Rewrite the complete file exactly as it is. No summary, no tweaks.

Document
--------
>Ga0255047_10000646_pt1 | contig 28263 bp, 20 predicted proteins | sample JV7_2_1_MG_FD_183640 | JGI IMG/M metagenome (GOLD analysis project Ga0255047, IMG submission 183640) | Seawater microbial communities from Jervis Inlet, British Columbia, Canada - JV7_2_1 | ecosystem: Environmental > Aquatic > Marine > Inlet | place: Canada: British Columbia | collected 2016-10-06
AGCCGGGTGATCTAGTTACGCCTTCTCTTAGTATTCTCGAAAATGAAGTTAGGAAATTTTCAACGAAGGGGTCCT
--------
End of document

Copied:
>Ga0255047_10000646_pt1 | contig 28263 bp, 20 predicted proteins | sample JV7_2_1_MG_FD_183640 | JGI IMG/M metagenome (GOLD analysis project Ga0255047, IMG submission 183640) | Seawater microbial communities from Jervis Inlet, British Columbia, Canada - JV7_2_1 | ecosystem: Environmental > Aquatic > Marine > Inlet | place: Canada: British Columbia | collected 2016-10-06
AGCCGGGTGATCTAGTTACGCCTTCTCTTAGTATTCTCGAAAATGAAGTTAGGAAATTTTCAACGAAGGGGTCCT